DIY Film Can Flash Diffuser

April 28th, 2006  |  Published in old and busted  |  1 Comment

I was approached recently to take some pictures at an event. I’m not going to go into the details because the whole idea was both remarkably flattering and a little terrifying, and there’s a part of me that’s embarrassed to admit that I even considered it for a second.

By way of comparison: When I was approached to write a book, I had no idea how book-writing worked and so was flattered, but not particularly terrified (until later down the road, when good sense caught up to me and it was far too late to back out anyhow).

This proposition had me feeling none of the hubris of the day I woke up and said “Yes … I am an author and I will take money from those who have finally recognized this fact.” More just a sense of preemptive flop-sweat that had me imagining the horrible things that could go awry, even as I knew reflexively it was something best avoided.

On the other hand, the matter spurred some exploration of how to fix one of the more vexing problems in point-n-shoot photography, which is how to deal with the god-awful built-in flashes and what they do to the subjects that cross their paths. There aren’t a lot of choices out there, but an issue of Popular Photography came last week that made mention of the Lumiquest Soft-Screen flash diffuser. At $12.95 it’s cheap, but it also looks kind of huge and unwieldy, plus right there on the product page there’s mention that it doesn’t always work with all bodies and might require a velcro mounting kit.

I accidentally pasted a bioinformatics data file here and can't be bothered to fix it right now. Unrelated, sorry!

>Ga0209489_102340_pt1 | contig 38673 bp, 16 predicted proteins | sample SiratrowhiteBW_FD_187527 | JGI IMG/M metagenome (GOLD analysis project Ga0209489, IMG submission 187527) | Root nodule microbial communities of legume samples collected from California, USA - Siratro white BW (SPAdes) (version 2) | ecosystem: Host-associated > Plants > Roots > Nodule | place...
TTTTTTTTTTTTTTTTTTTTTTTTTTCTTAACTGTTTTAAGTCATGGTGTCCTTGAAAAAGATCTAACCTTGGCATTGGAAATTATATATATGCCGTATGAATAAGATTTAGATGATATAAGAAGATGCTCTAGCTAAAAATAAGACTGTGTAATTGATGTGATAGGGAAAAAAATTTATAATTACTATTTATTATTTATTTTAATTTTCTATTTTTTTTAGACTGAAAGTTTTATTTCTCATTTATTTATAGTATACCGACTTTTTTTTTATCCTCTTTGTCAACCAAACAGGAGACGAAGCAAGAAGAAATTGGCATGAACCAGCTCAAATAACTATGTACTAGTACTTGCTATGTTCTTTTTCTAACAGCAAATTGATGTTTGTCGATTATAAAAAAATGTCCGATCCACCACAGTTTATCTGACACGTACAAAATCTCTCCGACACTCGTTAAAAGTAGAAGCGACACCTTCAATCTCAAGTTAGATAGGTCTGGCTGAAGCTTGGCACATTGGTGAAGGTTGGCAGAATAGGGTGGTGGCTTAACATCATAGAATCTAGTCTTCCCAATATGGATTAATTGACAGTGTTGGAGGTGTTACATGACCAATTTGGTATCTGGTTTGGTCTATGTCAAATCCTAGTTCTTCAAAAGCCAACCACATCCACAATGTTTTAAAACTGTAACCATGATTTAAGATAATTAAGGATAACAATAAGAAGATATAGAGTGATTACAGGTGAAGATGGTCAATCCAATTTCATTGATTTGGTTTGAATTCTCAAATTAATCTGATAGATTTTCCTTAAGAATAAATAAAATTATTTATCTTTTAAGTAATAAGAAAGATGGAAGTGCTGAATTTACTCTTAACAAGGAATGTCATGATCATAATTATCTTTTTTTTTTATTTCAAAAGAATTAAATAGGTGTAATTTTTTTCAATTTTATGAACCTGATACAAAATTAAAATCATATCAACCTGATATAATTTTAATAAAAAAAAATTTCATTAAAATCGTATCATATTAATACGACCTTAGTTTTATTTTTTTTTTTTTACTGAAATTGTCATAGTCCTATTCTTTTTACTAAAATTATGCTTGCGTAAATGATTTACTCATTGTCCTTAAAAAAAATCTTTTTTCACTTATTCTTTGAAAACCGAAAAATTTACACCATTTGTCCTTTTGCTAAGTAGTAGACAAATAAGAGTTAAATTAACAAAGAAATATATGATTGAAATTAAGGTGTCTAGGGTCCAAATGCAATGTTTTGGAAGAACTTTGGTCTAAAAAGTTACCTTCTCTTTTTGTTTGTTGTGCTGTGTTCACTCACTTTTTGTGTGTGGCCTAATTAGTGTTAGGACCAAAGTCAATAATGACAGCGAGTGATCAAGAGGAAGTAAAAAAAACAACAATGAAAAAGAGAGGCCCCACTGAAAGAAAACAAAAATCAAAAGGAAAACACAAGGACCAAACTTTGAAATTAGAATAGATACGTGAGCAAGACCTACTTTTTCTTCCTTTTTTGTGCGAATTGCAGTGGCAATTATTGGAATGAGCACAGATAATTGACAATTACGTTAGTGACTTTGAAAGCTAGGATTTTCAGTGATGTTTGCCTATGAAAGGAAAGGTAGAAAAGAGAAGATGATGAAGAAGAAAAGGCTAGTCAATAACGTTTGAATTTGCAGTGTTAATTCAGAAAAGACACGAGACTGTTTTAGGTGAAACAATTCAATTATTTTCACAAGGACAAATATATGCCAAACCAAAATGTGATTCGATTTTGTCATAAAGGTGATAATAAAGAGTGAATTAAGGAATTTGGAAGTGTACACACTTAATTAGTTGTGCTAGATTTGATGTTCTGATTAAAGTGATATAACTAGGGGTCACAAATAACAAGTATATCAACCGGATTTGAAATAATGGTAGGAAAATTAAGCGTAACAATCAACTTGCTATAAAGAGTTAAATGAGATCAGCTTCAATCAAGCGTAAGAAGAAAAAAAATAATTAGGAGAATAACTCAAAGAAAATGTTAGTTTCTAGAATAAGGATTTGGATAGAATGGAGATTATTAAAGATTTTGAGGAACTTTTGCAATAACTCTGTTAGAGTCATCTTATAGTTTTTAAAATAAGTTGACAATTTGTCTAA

DIY Filmcan Flash DiffuserSo I went wide with Google and quickly came across a DIY popup flash diffuser made from a translucent film canister. A visit to the basement for a rustle through a shoebox netted me three. A few seconds with an x-acto knife and a black marker got me my very own. A few test shots (not to be presented, because they involve a doughy nerd staring fixedly into a camera while he waits for the self-timer to pop) showed that it works really well. Skin tones don’t bleach as badly and shadows are softened considerably.

And yes … that’s me with a blue sweatshirt over my head to help contrast the diffuser a little better. The iMac’s built-in iSight looks really good when it’s just taking pictures of people, but you come to realize some of that goodness is because it isn’t the sharpest camera in the world.

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